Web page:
Entomologist (bug scientist) Dr Justin Schmidt from Arizona, USA, was curious to discover more about the effects of insect stings. So in 1983 he developed the Schmidt Sting Pain Index to measure the painfulness of different stingers. The index runs from “1” (mild) to “4” (severe).
To give a sense of what those numbers mean, the sting of the average honey bee or wasp is rated at a "2". However, the Schmidt Sting Pain Index isn't just about a 1–4 scale. In addition to a numerical rating, Dr Schmidt also accompanies many of his sting assessments with a short qualitative summary to describe the type of pain and how long it lasts. Arguably, it's these descriptions that really capture the essence of how (and how much) a sting really hurts!
GWR: Why did you develop the index?
Dr Justin Schmidt: I wanted to find out whether the most painful stings are also the ones that can do the most damage. We could already measure the damage a sting inflicts by a variety of different methods, but we had no meaningful way to measure the pain.
How does the index work?
The index records how much pain an insect sting causes so that we can make scientific comparisons between different species’ stings. I chose the four-point scale because it’s hard to distinguish between levels of pain in finer detail – on a 10-point scale, say.
Do you go out of your way to get stung, or is it unavoidable?
I usually get stung in the process of studying a particular insect species. Only very rarely do I have to provoke a sting, and in those cases – when the insect is unwilling to sting – the sting isn’t very painful.
Has your pain threshold for stings increased over the years?
Which sting most surprised you?
Several surprised me. Most were surprising because they didn’t hurt as much as I expected. Based on reports of other scientists and early explorers, I assumed that the matabele and giant stink ants of Africa, the bulldog ants of Australia and especially the slender twig ant from Asia would be hugely painful. None of these hurt nearly as much as I’d anticipated.
One that hurt more than I expected was an ordinary honey bee – but that was when it flew into my mouth and stung my tongue!
Do you travel a lot as an entomologist?
I do. On one of my most memorable trips, I arrived at a caravan camp in Limpopo, South Africa, to discover a great wealth of insects everywhere in the beautiful park grounds. There were huge predacious ground beetles, myriad amazing velvet ants, astonishing giant velvet mites and even the occasional “big and hairy”, such as a serval [a type of wild cat].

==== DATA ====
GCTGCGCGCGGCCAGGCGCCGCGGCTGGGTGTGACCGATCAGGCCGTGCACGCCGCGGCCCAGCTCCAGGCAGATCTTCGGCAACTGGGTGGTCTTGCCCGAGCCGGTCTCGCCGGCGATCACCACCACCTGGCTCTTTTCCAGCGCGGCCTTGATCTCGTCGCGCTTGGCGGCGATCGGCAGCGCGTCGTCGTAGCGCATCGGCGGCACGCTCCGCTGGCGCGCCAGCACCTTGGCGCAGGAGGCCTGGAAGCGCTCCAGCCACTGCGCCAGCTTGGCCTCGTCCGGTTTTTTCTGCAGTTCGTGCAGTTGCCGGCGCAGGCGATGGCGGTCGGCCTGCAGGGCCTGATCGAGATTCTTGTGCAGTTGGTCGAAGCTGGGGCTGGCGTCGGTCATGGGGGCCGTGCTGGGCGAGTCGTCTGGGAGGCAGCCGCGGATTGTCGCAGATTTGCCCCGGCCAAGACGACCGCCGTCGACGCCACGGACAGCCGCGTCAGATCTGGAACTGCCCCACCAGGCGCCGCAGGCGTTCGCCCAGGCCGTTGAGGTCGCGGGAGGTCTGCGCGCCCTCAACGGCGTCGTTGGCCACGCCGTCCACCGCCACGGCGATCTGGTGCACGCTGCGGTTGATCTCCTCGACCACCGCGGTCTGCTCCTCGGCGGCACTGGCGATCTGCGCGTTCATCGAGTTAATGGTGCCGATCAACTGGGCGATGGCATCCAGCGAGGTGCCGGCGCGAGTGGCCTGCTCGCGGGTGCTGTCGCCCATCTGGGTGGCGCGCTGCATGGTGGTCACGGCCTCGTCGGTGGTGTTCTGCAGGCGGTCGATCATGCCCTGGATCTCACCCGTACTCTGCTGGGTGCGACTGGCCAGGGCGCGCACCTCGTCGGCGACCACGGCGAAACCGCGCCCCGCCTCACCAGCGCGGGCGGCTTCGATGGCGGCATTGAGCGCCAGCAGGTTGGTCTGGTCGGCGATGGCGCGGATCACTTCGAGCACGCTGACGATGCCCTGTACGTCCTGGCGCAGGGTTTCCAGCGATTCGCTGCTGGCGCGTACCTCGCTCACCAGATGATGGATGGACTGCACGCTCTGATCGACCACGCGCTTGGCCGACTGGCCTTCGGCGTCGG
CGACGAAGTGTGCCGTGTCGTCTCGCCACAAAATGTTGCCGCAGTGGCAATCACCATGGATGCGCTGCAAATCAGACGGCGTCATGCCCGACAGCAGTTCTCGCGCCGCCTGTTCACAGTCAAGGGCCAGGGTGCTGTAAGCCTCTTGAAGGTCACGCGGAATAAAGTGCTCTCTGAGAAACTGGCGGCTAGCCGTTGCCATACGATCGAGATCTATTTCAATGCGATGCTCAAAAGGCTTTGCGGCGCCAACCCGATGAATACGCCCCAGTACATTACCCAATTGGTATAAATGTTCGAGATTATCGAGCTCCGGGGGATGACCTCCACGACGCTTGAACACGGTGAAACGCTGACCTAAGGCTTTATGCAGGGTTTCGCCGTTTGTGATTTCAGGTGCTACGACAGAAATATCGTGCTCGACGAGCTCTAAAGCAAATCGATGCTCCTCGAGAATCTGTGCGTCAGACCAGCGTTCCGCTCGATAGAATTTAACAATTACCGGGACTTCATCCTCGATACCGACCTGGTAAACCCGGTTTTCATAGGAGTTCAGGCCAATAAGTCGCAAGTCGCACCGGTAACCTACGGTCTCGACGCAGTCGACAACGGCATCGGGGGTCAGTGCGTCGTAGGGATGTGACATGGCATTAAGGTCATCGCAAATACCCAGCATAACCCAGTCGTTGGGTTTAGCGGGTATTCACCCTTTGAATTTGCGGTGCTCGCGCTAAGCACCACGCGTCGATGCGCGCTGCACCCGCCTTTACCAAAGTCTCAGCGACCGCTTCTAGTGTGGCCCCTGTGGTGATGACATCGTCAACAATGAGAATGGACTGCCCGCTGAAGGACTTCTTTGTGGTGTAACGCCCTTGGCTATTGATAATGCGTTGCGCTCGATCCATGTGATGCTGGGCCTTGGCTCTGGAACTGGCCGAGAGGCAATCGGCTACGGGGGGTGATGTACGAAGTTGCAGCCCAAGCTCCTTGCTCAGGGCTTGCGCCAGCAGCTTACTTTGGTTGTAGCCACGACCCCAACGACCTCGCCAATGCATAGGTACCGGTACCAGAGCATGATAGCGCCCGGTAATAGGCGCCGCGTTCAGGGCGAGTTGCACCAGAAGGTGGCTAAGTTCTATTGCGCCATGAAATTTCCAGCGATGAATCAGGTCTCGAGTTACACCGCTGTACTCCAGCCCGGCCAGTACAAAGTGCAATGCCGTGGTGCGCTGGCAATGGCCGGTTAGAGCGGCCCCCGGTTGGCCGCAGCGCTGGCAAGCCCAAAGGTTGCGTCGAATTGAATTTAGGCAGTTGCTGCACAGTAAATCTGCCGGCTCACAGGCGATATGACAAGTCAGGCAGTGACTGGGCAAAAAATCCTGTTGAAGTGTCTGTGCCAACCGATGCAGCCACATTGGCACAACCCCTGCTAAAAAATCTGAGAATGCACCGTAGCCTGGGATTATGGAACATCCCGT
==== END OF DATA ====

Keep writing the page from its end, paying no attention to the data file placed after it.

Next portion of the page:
What’s the best thing about being an entomologist?
The best thing is that you get to study some really cool creatures and make fascinating discoveries about them. Insects are everywhere and are so important – not only to our physical health and well-being, but also to our mental health and enjoyment of the world. One funny thing about being an entomologist is that some people confuse us with etymologists [those who study the origins of words]. I often wonder if etymologists also get confused with us!
Which of your sting descriptions are you most proud of?
One of my favourites is the Florida harvester ant, which, though it’s not aggressive and almost has to be forced to sting someone, still achieves a “3” on the index. I describe the pain as: “Bold and unrelenting. Somebody is using a power drill to excavate your ingrown toenail.” The club-horned wasp, on the other hand, which doesn’t even merit a “1”, is: “Disappointing. A paper clip falls on your bare foot.”
According to the index, the Most painful insect sting of them all is that of the bullet ant of Central and South American rainforests. Dr Schmidt has given it an unmatched "4+" and describes the sensation of getting stung by one as "like walking over flaming charcoal with a three-inch rusty nail in your heel"!
Dr Schmidt explains a little more about his mission to rate stings in the video below.
To find out more about Dr Schmidt’s Sting Pain Index, check out his book, The Sting of the Wild. As well as the worst culprits, you’ll also learn about insect anatomy and their motives for stinging.